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  4. #4
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    I believe that the basic aggresive "sales call" approach works well.

    -In your letter let them know you will follow up with a phone call.

    -When you talk on the phone let them know you want to come in for a meeting with all the department personnel involved in making a decision to get approval for your project. (if they delay the meeting move up to a higher authority...and so on) (if that doesn't work it's time for political action)

    -During your meeting find some common ground to agree. Mention the benefits that a positive recreational activity has on the health and well being of children in the community and kids who learn to appreciate nature at a young age become adults who strive to protect it. Then schedule a walk thru of the trails area.

    Trails are also a way to invigorate a community and increase the quality of life. Make a list of all the benefits as well as solutions to possible objections.

    -After your face to face meeting, make an appointment to hike the proposed trails with all the department personnel involved in descision making and during the hike show them all the positive changes the parks can make by partnering with a responsible user group.

    -At that point tell them you willflag the proposed trails and find out who needs to get the route approved..etc. Never leave a meeting with out sheduling another meeting.

    If they don't return your phone calls...call them every few days to remind them your politely waiting for a return call...they are hoping you go away.

    Make it known you will not go away until you get an agreement. Hopefully you won't have to do that too often...you'll need to get a number of park's personnell on your side...if you only get one person to agree and that person gets transferred or retires...you have to start all over...that happened to us.

    Three Main Issues

    Environmental Impact...is there going to be environmental damage?
    Social Impact...are there going to be conflicts among different user groups?
    Mountain Bike Desires...what type of experience do mountain bikers want on the trails?

    I read some books on sales and "win-win" negotiating...which helped.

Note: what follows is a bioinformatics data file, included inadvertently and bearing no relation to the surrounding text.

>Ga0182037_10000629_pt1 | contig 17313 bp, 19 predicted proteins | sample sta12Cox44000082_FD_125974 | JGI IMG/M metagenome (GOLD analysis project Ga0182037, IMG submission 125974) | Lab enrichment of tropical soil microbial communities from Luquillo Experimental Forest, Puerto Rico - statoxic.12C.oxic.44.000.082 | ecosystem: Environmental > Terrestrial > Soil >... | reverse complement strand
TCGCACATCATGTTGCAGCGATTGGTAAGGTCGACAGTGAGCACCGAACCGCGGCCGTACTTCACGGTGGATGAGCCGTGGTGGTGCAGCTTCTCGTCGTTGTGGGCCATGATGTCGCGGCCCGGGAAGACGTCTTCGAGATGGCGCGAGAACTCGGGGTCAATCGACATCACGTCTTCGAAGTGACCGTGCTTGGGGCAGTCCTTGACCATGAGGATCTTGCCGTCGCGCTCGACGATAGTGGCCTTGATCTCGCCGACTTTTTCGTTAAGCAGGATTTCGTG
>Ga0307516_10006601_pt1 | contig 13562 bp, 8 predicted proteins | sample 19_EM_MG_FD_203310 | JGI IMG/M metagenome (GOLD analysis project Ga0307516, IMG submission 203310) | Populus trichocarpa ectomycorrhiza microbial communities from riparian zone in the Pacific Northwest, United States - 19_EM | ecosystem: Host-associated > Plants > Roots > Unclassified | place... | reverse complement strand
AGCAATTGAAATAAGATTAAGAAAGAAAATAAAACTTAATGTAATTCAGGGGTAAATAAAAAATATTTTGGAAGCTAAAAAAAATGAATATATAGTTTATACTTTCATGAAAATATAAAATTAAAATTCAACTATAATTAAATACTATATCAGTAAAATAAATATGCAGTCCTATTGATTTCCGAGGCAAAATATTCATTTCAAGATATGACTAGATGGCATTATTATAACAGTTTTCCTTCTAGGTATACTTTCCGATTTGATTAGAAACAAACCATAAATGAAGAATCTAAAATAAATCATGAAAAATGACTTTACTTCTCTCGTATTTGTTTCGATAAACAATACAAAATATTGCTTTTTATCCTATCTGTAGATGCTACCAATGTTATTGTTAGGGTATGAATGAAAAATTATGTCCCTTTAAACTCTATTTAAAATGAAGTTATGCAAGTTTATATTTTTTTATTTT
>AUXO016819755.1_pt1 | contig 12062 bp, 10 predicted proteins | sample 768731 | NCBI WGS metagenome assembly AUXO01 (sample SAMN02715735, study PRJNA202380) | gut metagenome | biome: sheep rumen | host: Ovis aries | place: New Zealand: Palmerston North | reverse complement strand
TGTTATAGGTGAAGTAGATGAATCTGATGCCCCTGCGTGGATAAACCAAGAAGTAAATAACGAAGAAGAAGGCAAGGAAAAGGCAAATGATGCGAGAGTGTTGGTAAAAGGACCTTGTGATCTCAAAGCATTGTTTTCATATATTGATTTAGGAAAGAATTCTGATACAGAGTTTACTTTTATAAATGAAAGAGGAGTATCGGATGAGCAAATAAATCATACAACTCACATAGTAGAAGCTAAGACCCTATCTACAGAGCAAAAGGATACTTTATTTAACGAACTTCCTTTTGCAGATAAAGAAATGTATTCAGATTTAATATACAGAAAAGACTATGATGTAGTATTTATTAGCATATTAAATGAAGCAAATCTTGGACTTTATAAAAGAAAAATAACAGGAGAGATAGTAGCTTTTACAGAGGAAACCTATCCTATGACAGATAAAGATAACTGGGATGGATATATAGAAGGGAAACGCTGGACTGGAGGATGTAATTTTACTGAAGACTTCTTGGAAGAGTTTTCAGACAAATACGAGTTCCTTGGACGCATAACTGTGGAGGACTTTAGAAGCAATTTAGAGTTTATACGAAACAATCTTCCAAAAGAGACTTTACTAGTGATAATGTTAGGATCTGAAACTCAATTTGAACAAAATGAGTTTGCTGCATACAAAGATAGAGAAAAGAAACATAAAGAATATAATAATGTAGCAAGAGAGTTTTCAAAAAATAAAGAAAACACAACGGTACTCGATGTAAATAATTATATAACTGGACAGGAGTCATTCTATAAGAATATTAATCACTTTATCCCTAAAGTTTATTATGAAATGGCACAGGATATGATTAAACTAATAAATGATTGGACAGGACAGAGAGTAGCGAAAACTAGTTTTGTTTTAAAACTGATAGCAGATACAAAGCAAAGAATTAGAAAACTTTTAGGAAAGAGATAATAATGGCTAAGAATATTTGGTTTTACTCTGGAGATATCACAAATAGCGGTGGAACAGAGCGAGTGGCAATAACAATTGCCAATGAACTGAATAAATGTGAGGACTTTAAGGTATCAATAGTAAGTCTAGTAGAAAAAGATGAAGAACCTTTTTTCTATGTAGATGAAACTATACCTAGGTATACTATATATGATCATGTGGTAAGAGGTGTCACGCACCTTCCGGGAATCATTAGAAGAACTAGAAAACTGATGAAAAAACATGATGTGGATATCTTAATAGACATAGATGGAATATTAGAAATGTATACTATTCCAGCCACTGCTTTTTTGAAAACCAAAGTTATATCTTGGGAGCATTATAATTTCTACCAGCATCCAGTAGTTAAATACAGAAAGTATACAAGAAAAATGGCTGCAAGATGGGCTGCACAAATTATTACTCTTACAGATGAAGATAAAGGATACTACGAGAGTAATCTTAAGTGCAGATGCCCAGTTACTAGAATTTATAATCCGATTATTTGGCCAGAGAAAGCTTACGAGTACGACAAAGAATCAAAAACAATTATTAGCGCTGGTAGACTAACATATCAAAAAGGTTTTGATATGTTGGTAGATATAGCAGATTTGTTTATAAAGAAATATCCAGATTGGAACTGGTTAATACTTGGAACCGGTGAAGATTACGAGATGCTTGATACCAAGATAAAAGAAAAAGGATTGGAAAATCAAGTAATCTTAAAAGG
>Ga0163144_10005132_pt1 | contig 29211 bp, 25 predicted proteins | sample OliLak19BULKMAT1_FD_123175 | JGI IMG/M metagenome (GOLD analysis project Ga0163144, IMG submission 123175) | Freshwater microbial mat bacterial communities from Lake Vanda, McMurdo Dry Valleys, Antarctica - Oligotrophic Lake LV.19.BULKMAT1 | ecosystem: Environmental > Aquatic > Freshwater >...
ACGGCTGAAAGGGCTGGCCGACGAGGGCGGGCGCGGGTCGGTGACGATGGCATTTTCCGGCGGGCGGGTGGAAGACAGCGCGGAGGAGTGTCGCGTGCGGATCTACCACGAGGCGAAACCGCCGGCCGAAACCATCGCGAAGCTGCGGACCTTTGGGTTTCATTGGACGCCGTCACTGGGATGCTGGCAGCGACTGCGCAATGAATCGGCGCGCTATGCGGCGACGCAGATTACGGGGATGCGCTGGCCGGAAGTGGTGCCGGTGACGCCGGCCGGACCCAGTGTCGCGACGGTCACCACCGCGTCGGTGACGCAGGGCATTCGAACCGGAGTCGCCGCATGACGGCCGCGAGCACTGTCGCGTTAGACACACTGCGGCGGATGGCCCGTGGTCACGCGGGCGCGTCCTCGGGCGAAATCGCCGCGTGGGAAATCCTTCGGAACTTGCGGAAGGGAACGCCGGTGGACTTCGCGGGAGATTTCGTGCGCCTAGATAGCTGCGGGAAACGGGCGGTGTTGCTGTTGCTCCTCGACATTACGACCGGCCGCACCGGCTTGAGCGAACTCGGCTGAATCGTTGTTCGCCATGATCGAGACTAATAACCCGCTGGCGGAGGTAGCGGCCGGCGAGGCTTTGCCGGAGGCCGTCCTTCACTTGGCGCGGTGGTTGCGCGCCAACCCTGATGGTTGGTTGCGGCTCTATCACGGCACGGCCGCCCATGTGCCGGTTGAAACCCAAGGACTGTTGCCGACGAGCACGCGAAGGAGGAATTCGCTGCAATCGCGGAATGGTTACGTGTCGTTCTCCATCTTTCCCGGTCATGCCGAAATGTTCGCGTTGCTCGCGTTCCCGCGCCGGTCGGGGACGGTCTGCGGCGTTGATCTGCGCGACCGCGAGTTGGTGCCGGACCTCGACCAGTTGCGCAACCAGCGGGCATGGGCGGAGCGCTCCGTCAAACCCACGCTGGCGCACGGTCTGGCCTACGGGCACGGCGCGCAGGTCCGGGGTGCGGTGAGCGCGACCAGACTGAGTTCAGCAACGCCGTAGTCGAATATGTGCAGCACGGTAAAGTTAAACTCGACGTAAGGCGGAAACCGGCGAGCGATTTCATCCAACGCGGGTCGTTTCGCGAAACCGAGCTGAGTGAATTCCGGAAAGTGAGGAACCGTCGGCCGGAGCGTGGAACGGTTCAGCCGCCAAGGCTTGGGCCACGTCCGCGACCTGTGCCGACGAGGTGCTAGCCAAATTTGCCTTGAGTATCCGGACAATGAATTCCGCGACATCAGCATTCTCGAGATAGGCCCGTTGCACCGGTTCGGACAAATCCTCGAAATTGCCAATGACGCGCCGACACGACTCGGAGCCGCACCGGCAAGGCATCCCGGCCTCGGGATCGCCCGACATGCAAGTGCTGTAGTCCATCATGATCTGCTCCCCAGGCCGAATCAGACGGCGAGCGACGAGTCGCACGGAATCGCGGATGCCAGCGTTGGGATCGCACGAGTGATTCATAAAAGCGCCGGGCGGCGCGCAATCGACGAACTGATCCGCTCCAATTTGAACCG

Persistence pays off...if you have been hounding them for two years before you even get permission for the trails...they feel it's a good indication that you should be around for awhile to maintain the trails...it's kind of a way to filter out the ones who are a flash in the pan and then disappear leaving a mess for the parks to clean up.

    Good Luck and keep us updated.
    Last edited by sick4surf; 03-04-2006 at 11:40 AM.

  5. #5
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    Quote Originally Posted by smilycook
    Ocassionally you get goverment workers who don't want to get anything done in that case go to the superior and hope they get replaced.
    Well, I know the question was working with gov't agencies, bu to be fair, this trait is not unique to gov't employees.

    The point is, you can find that some people, instead of confronting you and saying outright "I don't like your goals", will be polite, noncommital, and use contrived delays to bog you down.

    You need to be patient, yet persistent, and clarify what steps are needed to get from A to Z.

  6. #6
    Builder of Trails
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    What we've been able to establish here are relationships with the managers at the lowest levels, those who make the immediate decisions in the parks, i.e. each specific park manager. When we need to communicate to the city PARD, we go to that specific park manager and communicate with him. If the issue requires a higher authority, he will be the one to initiate contact, which seems to help keep the communication flowing. It becomes an internal question, which gets answered more quickly.

    Information about who manages what park should be public knowledge and very well may be listed on a web site.

    Good luck!

    Dewayne

  7. #7
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    Asking questions as well as good old fashioned knocking on doors and phone calls have worked for me (so far) whether it's land managers or event sponsors.

    Good luck.